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Google Searches for Staffing Answers

Google Searches for Staffing Answers

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Published by Daniel Bass
From the Associated Press an Article by Scott Morrison. Jared Klein, Business Intelligence Specialist At The Work Institute [http://www.linkedin.com/in/jklein00], shared this article with me. Thanks Jared!
From the Associated Press an Article by Scott Morrison. Jared Klein, Business Intelligence Specialist At The Work Institute [http://www.linkedin.com/in/jklein00], shared this article with me. Thanks Jared!

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Published by: Daniel Bass on May 30, 2009
Copyright:Attribution Non-commercial

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05/11/2014

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Interesting article about Google. Google and other companies not only shouldtake a quantitative approach in collecting data about their employees but if theygathered qualitative data they would know exactly why an employee is choosingto not affiliate themselves with the company anymore and if they catch thebehavior early enough they could attempt to make changes so the employeewould once again be happy with his or her position.
Google Searches for Staffing Answers
BySCOTT MORRISON Concerned a brain drain could hurt its long-term ability to compete,GoogleInc.is tackling the problem with its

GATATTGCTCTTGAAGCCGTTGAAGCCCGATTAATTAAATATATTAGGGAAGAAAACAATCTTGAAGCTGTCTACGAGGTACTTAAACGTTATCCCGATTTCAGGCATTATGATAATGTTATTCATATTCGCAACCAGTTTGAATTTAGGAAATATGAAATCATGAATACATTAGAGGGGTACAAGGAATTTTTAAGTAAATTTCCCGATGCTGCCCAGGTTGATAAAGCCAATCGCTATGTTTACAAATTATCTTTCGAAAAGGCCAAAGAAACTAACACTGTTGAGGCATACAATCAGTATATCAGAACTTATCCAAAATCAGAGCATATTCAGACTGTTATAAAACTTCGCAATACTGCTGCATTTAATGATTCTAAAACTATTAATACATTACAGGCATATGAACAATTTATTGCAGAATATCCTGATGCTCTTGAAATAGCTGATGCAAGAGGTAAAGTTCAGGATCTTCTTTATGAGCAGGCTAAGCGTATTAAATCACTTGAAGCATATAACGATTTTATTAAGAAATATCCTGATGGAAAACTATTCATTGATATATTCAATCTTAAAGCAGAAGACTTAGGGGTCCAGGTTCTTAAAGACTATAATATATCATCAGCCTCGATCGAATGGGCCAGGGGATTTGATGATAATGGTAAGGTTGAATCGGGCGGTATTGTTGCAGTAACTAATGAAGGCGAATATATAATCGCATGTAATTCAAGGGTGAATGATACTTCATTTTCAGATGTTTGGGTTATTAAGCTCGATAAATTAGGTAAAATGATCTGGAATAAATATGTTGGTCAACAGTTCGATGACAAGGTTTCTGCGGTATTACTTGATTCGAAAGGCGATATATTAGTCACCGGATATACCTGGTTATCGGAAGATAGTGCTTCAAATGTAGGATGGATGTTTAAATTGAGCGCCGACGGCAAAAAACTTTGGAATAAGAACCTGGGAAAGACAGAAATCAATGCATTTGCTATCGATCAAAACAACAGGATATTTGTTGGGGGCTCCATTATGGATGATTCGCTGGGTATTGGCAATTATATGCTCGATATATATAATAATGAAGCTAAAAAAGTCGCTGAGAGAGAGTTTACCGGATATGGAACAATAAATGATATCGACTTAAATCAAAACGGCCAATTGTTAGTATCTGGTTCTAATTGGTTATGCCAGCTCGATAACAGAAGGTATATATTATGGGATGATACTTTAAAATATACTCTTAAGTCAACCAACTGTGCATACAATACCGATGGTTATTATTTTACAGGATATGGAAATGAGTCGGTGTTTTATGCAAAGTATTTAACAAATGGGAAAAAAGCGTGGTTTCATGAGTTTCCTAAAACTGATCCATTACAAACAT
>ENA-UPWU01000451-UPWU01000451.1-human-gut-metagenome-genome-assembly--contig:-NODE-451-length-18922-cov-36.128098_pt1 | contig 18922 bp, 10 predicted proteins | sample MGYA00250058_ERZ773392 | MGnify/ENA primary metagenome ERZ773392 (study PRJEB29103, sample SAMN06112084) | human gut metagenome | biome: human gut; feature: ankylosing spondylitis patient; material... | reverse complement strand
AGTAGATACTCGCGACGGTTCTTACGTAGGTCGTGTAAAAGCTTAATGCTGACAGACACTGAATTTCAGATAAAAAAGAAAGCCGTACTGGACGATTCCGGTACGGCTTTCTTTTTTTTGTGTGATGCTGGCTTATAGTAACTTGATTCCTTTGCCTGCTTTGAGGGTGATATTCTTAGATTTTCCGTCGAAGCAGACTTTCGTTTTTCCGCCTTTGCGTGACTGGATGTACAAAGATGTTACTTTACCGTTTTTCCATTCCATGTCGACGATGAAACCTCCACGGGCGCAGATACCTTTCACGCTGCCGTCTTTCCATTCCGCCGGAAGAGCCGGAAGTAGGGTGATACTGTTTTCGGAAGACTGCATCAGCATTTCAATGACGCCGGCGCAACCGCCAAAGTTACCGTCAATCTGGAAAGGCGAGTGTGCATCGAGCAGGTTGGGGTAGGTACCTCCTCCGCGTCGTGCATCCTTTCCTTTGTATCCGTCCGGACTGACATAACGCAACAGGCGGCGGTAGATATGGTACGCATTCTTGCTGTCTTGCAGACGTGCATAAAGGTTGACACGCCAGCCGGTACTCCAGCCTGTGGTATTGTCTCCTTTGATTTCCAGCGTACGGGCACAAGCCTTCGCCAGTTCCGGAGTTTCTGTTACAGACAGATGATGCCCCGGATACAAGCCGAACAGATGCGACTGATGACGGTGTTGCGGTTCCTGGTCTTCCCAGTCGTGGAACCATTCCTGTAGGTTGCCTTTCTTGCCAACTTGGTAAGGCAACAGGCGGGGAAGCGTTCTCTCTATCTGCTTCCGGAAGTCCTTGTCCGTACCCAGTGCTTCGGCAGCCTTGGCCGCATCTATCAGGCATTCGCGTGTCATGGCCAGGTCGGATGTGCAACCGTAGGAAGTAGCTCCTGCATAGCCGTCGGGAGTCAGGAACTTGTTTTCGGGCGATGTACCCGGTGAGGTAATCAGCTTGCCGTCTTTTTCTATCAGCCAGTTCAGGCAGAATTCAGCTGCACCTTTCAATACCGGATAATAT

typical tool: an algorithm
.The Internet search giant recently began
crunching data from employeereviews and promotion and pay histories in a mathematical formula
 
Googlesays can identify which of its 20,000 employees are most likely to quit.
Google officials are reluctant to share details of the formula, which is still beingtested. The inputs include information from surveys and peer reviews, andGoogle says the algorithm already has identified employees who felt underused,a key complaint among those who contemplate leaving.Applying a complex equation to a basic human-resource problem is pure Google,a company that made using heavy data to drive decisions one of its "Ten GoldenRules" outlined in 2005.Edward Lawler, director of the Center for Effective Organizations at the Universityof Southern California, said
Google is one of a few companies that are earlyin taking a more quantitative approach to personnel decisions.
"They are clearly ahead of the curve, but a lot of companies are waking up to thefact that there is a lot of modeling that can provide you with critical data onhuman capital," Mr. Lawler said.Associated Press 

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